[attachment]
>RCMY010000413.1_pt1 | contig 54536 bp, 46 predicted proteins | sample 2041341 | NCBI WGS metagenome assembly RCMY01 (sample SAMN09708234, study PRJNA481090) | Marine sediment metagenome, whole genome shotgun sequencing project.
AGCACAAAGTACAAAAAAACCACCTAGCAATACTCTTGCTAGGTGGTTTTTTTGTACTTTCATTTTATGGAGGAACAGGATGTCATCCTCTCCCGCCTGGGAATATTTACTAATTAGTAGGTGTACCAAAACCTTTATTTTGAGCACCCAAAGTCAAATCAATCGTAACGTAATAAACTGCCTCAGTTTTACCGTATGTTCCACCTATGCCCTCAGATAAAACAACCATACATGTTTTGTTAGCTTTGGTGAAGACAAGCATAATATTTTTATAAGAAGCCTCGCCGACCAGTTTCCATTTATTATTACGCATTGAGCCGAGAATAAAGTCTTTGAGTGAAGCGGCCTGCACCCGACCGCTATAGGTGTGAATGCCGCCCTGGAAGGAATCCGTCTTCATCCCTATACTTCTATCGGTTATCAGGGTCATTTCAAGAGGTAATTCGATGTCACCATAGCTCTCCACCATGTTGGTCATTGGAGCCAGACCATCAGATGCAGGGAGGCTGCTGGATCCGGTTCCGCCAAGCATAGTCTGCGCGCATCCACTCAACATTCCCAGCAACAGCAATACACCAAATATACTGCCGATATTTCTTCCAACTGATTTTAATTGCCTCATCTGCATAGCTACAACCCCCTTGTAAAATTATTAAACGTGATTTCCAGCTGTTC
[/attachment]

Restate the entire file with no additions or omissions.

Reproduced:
>RCMY010000413.1_pt1 | contig 54536 bp, 46 predicted proteins | sample 2041341 | NCBI WGS metagenome assembly RCMY01 (sample SAMN09708234, study PRJNA481090) | Marine sediment metagenome, whole genome shotgun sequencing project.
AGCACAAAGTACAAAAAAACCACCTAGCAATACTCTTGCTAGGTGGTTTTTTTGTACTTTCATTTTATGGAGGAACAGGATGTCATCCTCTCCCGCCTGGGAATATTTACTAATTAGTAGGTGTACCAAAACCTTTATTTTGAGCACCCAAAGTCAAATCAATCGTAACGTAATAAACTGCCTCAGTTTTACCGTATGTTCCACCTATGCCCTCAGATAAAACAACCATACATGTTTTGTTAGCTTTGGTGAAGACAAGCATAATATTTTTATAAGAAGCCTCGCCGACCAGTTTCCATTTATTATTACGCATTGAGCCGAGAATAAAGTCTTTGAGTGAAGCGGCCTGCACCCGACCGCTATAGGTGTGAATGCCGCCCTGGAAGGAATCCGTCTTCATCCCTATACTTCTATCGGTTATCAGGGTCATTTCAAGAGGTAATTCGATGTCACCATAGCTCTCCACCATGTTGGTCATTGGAGCCAGACCATCAGATGCAGGGAGGCTGCTGGATCCGGTTCCGCCAAGCATAGTCTGCGCGCATCCACTCAACATTCCCAGCAACAGCAATACACCAAATATACTGCCGATATTTCTTCCAACTGATTTTAATTGCCTCATCTGCATAGCTACAACCCCCTTGTAAAATTATTAAACGTGATTTCCAGCTGTTC